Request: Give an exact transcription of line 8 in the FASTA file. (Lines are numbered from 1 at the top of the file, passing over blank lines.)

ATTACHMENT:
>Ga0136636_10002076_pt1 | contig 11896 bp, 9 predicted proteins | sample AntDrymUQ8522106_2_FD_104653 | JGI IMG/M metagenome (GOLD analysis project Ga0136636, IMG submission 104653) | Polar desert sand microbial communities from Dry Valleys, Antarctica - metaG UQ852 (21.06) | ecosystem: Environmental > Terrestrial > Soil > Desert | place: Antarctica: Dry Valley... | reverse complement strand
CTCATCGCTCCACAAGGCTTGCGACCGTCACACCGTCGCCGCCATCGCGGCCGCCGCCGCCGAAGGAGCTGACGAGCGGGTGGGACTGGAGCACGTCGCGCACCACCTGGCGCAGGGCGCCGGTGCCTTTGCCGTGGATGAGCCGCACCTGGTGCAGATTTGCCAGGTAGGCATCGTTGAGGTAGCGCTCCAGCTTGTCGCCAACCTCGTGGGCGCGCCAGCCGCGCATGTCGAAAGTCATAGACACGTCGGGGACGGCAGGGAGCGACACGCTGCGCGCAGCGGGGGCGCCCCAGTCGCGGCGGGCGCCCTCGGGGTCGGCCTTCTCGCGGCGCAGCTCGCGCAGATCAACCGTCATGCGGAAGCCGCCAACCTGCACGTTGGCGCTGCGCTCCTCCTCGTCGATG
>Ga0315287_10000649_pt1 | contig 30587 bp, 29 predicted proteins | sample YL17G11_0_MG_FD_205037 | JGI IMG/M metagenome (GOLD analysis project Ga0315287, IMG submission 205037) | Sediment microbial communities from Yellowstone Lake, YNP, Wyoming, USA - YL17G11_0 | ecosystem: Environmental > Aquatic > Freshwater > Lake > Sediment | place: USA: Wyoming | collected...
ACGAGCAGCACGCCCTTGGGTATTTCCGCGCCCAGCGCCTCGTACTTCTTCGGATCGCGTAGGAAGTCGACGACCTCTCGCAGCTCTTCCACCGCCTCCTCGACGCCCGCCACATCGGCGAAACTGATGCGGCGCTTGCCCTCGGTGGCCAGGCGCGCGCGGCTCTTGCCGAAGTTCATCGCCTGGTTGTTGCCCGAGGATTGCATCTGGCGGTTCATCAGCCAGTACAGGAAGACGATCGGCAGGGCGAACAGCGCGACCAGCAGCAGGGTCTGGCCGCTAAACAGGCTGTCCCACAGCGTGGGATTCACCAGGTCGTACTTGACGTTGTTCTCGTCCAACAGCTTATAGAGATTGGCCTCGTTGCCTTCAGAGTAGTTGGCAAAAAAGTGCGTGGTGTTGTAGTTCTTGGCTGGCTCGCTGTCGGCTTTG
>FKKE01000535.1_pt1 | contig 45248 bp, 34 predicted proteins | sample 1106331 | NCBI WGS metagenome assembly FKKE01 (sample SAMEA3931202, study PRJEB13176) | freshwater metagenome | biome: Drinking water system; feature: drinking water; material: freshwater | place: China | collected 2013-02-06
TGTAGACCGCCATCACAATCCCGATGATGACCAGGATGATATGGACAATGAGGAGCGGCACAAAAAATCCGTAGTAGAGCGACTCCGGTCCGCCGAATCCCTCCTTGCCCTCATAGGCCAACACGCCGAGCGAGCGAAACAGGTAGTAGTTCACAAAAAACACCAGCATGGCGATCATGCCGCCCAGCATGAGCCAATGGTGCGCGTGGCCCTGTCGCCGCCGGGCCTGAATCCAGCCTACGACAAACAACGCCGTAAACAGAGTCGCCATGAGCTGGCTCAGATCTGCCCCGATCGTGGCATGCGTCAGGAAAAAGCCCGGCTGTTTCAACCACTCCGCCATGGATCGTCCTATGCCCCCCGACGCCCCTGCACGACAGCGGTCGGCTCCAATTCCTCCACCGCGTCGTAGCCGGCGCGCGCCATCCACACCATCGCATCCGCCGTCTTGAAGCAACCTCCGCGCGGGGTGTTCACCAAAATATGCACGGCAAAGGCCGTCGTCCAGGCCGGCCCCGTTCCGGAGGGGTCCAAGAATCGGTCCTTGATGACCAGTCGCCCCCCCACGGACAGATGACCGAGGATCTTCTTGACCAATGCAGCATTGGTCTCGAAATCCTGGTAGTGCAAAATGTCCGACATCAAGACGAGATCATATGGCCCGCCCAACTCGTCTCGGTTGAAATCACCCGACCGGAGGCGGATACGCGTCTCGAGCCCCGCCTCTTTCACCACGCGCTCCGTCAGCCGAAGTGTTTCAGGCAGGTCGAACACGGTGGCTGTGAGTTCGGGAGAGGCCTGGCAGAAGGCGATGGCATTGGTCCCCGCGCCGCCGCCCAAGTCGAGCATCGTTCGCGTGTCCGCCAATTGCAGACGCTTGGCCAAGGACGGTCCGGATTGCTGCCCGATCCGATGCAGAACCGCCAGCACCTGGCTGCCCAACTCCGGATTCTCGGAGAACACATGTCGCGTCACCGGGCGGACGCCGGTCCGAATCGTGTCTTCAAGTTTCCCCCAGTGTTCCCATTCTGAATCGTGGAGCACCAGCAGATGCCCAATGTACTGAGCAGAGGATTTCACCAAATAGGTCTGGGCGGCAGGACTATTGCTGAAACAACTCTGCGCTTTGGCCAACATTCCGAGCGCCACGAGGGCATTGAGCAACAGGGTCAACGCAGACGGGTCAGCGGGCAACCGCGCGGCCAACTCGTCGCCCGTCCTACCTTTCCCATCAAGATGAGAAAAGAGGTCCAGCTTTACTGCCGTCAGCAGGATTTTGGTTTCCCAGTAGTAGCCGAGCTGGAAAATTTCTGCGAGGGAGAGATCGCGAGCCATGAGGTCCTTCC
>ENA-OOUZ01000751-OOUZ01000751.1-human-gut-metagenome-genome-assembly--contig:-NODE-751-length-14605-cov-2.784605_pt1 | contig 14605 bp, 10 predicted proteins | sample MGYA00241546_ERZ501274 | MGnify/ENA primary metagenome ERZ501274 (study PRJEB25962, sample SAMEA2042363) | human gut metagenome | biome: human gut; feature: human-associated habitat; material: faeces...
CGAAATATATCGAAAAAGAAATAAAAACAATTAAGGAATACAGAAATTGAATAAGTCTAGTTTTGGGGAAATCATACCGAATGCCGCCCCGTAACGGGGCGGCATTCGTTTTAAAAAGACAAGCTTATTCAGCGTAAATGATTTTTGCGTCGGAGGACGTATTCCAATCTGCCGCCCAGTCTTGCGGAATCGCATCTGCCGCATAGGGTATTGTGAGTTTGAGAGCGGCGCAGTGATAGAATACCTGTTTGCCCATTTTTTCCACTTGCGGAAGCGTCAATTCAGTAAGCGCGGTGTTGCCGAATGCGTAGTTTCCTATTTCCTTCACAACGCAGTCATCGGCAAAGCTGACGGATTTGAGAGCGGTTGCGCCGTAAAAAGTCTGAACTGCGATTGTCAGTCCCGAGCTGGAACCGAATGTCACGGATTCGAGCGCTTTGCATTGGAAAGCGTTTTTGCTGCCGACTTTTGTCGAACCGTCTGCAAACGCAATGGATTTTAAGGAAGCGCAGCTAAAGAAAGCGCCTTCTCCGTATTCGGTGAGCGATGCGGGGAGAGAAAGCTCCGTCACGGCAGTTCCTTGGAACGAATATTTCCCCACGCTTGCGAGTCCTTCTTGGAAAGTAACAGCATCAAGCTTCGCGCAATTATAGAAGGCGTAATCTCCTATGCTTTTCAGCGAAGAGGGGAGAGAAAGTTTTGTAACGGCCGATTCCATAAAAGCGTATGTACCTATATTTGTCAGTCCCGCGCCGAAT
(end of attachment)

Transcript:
CGAAATATATCGAAAAAGAAATAAAAACAATTAAGGAATACAGAAATTGAATAAGTCTAGTTTTGGGGAAATCATACCGAATGCCGCCCCGTAACGGGGCGGCATTCGTTTTAAAAAGACAAGCTTATTCAGCGTAAATGATTTTTGCGTCGGAGGACGTATTCCAATCTGCCGCCCAGTCTTGCGGAATCGCATCTGCCGCATAGGGTATTGTGAGTTTGAGAGCGGCGCAGTGATAGAATACCTGTTTGCCCATTTTTTCCACTTGCGGAAGCGTCAATTCAGTAAGCGCGGTGTTGCCGAATGCGTAGTTTCCTATTTCCTTCACAACGCAGTCATCGGCAAAGCTGACGGATTTGAGAGCGGTTGCGCCGTAAAAAGTCTGAACTGCGATTGTCAGTCCCGAGCTGGAACCGAATGTCACGGATTCGAGCGCTTTGCATTGGAAAGCGTTTTTGCTGCCGACTTTTGTCGAACCGTCTGCAAACGCAATGGATTTTAAGGAAGCGCAGCTAAAGAAAGCGCCTTCTCCGTATTCGGTGAGCGATGCGGGGAGAGAAAGCTCCGTCACGGCAGTTCCTTGGAACGAATATTTCCCCACGCTTGCGAGTCCTTCTTGGAAAGTAACAGCATCAAGCTTCGCGCAATTATAGAAGGCGTAATCTCCTATGCTTTTCAGCGAAGAGGGGAGAGAAAGTTTTGTAACGGCCGATTCCATAAAAGCGTATGTACCTATATTTGTCAGTCCCGCGCCGAAT